2. Decide on a central idea

If you’re writing a story, you already know what your central idea is: the plot. You can’t tell a story without a plot, so it’s important to have a good idea of what your plot will be before you start.

Think about what your message is. What are you trying to say with this story? Are you trying to make a point? How is this story going to play out? Who’s in it? What happens in the beginning, middle, and end? These are all things that need to be considered before starting any type of writing.

3. Choose your plot

Before you begin writing, decide what type of plot will work best for your story.

If you are writing a novel or novella, then your plot should be complex enough to hold the reader’s interest over several hundred pages. If the plot is too simple, it may get boring pretty fast.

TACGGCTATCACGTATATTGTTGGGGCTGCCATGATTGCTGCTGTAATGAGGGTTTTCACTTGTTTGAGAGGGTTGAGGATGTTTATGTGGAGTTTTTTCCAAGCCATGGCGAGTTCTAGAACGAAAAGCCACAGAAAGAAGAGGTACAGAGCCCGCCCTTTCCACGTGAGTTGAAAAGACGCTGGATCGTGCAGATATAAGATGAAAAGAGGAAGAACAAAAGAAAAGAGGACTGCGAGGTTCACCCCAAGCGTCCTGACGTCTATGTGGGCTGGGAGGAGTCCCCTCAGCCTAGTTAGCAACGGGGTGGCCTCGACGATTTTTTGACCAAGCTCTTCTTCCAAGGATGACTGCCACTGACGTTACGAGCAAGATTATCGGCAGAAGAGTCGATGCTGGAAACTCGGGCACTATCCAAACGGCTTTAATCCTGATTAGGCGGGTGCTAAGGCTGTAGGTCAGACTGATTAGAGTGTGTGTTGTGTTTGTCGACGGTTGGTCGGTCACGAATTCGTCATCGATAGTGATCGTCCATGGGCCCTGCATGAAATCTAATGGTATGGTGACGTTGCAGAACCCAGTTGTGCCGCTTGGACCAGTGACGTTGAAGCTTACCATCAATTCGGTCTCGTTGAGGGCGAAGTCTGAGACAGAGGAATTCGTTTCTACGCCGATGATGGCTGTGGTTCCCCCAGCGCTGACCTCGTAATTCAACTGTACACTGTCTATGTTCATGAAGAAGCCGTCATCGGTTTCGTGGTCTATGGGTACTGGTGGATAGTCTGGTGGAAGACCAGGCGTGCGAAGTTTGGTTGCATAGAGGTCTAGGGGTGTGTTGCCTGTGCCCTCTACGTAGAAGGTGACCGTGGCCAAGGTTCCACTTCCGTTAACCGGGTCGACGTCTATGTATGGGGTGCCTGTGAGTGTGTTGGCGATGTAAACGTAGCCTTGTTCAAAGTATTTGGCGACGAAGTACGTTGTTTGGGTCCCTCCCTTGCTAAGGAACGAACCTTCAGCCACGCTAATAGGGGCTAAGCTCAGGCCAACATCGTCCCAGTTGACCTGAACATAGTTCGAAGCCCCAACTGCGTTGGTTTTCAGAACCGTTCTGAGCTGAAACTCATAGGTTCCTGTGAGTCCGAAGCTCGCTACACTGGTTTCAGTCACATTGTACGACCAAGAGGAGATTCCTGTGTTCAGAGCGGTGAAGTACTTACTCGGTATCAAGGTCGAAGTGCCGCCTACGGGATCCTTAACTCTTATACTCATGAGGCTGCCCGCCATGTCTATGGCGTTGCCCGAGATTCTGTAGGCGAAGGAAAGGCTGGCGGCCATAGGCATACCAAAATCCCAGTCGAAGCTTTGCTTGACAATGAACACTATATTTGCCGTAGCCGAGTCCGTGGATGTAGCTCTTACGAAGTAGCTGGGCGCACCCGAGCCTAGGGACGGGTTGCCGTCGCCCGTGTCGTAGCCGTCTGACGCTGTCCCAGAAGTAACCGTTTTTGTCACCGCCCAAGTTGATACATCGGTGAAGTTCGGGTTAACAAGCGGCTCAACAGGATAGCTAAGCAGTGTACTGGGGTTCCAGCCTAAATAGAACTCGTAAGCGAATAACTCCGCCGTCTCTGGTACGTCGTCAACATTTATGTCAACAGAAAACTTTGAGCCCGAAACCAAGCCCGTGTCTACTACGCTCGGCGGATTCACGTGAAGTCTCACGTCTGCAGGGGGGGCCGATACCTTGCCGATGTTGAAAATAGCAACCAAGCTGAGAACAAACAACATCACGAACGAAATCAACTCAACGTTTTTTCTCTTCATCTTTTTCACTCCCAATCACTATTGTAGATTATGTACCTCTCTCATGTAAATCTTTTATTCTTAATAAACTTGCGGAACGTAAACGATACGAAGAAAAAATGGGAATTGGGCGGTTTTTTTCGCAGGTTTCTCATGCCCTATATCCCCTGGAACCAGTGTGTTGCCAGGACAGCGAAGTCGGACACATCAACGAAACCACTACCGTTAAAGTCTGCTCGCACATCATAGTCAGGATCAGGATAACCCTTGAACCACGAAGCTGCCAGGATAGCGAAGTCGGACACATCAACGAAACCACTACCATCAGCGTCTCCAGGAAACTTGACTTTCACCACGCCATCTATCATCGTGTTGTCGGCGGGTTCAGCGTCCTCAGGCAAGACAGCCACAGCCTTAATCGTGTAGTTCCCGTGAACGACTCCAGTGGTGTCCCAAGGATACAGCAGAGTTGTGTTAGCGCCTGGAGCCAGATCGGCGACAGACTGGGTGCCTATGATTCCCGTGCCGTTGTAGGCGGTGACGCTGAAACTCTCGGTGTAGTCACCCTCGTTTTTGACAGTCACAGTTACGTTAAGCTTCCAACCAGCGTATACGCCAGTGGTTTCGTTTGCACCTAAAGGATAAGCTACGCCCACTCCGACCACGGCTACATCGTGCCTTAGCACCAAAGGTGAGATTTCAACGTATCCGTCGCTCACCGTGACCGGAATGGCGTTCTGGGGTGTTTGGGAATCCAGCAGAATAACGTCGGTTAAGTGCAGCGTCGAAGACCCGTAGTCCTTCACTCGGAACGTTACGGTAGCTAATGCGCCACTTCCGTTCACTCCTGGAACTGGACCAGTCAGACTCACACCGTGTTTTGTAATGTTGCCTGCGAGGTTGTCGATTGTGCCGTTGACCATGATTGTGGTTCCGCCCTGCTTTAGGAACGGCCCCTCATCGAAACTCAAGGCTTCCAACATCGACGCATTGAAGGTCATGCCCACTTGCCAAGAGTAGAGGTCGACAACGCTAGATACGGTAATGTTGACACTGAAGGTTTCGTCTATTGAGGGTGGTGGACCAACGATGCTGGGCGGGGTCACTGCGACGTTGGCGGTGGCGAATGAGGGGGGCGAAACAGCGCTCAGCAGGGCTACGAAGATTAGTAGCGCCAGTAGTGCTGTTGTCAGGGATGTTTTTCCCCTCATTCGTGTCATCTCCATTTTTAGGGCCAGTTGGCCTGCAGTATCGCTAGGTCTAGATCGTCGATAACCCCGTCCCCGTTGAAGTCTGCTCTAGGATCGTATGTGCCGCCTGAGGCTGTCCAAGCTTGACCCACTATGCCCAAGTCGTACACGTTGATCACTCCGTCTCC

However, if your story has too many twists and turns, it might be hard for readers to follow along and understand what is happening in the plot (this can be especially true if they are unfamiliar with certain aspects of the world you’ve created).

A good rule of thumb when choosing the complexity of your plot is that it should be similar in complexity to that of an average movie script or short story (for example, if your work would fit into one act of Hamlet, then it’s probably too small).

4. Establish the setting